MANILA — President Rodrigo Duterte's decision to pardon a US marine convicted of killing a Filipina transgender woman proves that his administration sides with power, Vice President Leni Robredo said Tuesday.
Thousands of Filipinos are jailed because they can't afford a lawyer, while poverty and hunger stalk their families. In contrast, US Marine Lance Cpl. Joseph Scott Pemberton "had lawyers, special detention facilities, a quick, public trial, and an appeal," said Robredo.
"Ngayon, lalong luminaw na mayroon din siyang resources para masigurong mabibigyang-pansin ng mismong Pangulo ang kaso niya, the Vice President said in a statement.
(Now, it has become clearer that he also has resources to ensure that his case will get the attention of the President himself.)
"Isa lang ang kasong ito sa maraming patunay ng pagkiling sa makapangyarihan na nakikita natin mula sa pamahalaan. Napakaraming mga Pilipino na mas magaan ang sala, ngunit hindi nabibigyang-pansin o nabibigyan ng ganitong uri ng pribilehiyo. Ang nakikita natin: Kapag mahirap, may parusa; kapag mayaman at nasa poder, malaya," Robredo said.
(This case is just another proof of government's favor for those who are powerful. There are many Filipinos whose cases are lighter, but do not get attention or this kind of privilege. What we see is that those who are poor are punished; those who are wealthy and in power are free.)
Pemberton was first detained while on trial and then imprisoned following his December 2015 conviction for the October 2014 killing of Jennifer Laude, whom he met at a bar while on a break from military exercises in the northern city of Olongapo.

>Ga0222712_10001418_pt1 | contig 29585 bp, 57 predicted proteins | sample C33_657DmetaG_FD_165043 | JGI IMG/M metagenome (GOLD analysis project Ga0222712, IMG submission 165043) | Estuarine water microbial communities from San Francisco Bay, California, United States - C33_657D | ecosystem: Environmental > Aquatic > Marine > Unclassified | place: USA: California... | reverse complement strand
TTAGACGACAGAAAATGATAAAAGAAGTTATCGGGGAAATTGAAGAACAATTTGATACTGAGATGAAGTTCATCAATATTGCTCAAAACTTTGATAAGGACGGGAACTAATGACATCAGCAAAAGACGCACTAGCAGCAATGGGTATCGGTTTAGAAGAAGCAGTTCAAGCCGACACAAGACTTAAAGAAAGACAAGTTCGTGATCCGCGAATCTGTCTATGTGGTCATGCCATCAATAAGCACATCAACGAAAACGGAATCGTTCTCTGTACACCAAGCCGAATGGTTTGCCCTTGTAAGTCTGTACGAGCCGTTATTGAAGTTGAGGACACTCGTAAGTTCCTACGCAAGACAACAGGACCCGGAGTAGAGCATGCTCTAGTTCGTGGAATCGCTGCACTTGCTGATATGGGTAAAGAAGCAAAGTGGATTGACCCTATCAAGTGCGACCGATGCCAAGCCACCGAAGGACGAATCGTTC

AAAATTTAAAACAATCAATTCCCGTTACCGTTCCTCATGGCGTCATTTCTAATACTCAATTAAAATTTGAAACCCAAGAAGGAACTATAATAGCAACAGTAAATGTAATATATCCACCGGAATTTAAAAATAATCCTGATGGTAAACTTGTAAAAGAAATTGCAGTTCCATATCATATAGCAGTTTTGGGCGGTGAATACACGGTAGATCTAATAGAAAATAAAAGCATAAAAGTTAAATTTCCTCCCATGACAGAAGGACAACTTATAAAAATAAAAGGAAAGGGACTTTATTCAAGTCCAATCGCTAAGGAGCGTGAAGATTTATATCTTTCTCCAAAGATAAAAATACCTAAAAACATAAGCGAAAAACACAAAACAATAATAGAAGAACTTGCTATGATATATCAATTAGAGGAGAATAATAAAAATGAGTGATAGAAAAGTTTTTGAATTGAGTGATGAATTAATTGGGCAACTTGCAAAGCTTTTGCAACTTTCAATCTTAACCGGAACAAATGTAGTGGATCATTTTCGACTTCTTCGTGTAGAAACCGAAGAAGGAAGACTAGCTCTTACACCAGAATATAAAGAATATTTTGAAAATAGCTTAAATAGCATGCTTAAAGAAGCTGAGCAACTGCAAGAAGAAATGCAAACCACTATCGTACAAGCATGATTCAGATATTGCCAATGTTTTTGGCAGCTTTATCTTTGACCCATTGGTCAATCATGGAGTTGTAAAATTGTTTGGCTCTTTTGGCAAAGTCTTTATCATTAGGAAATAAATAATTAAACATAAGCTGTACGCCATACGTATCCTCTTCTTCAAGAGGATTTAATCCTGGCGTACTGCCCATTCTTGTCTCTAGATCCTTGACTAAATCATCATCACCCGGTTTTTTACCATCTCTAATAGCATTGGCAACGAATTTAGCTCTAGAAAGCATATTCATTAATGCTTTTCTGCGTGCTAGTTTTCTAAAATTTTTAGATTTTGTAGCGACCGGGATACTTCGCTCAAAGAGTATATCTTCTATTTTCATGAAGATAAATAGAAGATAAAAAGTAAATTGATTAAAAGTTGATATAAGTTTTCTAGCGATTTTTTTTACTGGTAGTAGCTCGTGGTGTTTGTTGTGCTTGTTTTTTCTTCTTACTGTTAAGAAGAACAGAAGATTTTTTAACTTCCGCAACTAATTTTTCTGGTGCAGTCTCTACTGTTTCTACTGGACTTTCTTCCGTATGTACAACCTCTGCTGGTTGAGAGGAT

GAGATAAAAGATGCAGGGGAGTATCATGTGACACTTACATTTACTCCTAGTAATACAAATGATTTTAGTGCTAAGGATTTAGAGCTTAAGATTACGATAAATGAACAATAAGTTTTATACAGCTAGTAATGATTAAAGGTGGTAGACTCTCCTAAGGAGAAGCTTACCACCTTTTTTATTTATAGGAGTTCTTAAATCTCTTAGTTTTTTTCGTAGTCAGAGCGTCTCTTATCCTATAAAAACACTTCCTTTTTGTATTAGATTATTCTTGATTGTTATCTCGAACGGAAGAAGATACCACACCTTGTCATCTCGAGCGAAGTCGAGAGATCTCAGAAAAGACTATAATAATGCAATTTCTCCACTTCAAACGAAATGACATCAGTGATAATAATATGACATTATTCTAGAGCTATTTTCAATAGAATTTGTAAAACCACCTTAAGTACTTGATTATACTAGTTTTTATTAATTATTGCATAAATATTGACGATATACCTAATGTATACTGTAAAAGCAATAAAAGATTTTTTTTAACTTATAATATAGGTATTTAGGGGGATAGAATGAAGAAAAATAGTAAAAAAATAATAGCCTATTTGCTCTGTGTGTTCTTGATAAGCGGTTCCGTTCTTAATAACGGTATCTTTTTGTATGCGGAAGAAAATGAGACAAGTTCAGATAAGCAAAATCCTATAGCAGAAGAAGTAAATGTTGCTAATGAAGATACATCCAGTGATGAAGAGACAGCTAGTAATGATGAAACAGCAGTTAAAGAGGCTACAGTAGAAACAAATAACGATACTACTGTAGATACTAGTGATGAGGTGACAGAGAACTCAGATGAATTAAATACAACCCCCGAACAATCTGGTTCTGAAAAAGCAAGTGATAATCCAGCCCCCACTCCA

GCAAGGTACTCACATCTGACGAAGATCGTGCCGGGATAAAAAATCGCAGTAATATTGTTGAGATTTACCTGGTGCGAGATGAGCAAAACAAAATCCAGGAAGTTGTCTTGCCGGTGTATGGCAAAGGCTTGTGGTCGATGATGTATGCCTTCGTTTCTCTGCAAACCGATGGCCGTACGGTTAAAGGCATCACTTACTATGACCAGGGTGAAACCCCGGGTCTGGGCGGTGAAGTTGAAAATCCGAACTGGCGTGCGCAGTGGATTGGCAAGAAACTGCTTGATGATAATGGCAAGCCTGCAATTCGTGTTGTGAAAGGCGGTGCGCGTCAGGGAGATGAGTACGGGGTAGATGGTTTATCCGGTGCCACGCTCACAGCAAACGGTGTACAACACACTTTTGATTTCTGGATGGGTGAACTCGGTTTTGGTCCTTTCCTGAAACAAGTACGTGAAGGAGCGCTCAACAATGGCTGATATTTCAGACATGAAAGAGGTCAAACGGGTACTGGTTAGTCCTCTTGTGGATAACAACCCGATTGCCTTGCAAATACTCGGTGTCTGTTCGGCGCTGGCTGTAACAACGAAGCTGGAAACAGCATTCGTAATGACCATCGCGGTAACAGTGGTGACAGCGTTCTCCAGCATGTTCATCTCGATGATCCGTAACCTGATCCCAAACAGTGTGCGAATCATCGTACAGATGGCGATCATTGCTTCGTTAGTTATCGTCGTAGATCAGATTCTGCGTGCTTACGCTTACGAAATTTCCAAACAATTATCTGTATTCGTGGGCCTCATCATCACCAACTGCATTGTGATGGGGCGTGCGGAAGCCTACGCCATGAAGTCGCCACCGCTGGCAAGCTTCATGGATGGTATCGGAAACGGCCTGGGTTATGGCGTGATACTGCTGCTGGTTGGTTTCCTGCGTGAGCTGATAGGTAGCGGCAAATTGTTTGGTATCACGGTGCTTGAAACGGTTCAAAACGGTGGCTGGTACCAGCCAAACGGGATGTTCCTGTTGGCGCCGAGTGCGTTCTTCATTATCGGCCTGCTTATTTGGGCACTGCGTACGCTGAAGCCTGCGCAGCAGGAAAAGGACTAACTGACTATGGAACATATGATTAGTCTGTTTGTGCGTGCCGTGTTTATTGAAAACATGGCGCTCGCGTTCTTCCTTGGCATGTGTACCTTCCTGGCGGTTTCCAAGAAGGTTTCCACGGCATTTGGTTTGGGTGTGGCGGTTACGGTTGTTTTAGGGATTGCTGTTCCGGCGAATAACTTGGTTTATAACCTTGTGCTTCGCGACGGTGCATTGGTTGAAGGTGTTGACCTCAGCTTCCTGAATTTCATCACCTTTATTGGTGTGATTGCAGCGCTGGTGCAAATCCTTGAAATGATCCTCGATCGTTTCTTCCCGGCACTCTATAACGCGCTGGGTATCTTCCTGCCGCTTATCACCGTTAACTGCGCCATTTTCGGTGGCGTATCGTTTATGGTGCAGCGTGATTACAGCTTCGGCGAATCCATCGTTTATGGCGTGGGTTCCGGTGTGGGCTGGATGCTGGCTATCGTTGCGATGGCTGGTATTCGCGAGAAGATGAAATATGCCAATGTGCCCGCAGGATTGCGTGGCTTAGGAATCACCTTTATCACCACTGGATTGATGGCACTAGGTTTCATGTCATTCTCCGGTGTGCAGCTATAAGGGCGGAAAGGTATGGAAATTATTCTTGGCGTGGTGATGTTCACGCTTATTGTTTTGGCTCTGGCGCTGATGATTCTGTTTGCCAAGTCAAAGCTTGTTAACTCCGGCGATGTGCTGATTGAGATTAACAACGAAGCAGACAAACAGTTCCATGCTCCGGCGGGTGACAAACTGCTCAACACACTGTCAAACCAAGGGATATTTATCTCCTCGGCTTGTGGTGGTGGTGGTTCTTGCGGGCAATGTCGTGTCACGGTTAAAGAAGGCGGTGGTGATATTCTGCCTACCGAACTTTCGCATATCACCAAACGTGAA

He admitted to choking Laude after finding out she had male genitals following an intimate act. Her body was found in an Olongapo City hotel, head slumped in a toilet bowl.
A local court ruled last week that Pemberton qualified for early release due to good behavior, but was still being held due to an appeal. He has been held at a facility inside the Philippine military headquarters in Camp Aguinaldo, instead of regular prison, per the Philippine-US Visiting Forces Agreement.
Duterte's pardon clears all legal obstacles to the soldier's release, despite him serving just over half his 10-year sentence.
Pemberton's lawyer Rowena Flores said she did not apply for the pardon.
The President, a former prosecutor, said in a televised speech that it was his personal decision to pardon Pemberton after learning about his case in the news. Duterte said officials had not accurately measured the jail time served by Pemberton under a law that rewards good behavior with shorter terms.
"You have not treated Pemberton fairly. So I will release him (through) pardon," he said after meeting his cabinet, including the justice minister.
Robredo hopes "that the President exercises his vast powers in a manner that is fair and that benefits the common Filipino," she said.
The pardon has renewed anti-American sentiment in the Philippines, where groups have long called for the removal of US military presence.
Renato Reyes, leader of the leftist group Bayan, criticized the president's remarks and condemned Pemberton's "special treatment."
"If Filipinos want pardon... they need to undergo a long process. The American soldier that killed a Filipino was given an express lane," he tweeted.
The pardon came despite Duterte shifting away from the US to seek closer relations with China since assuming power in 2016.
-- With a report from Agence France-Presse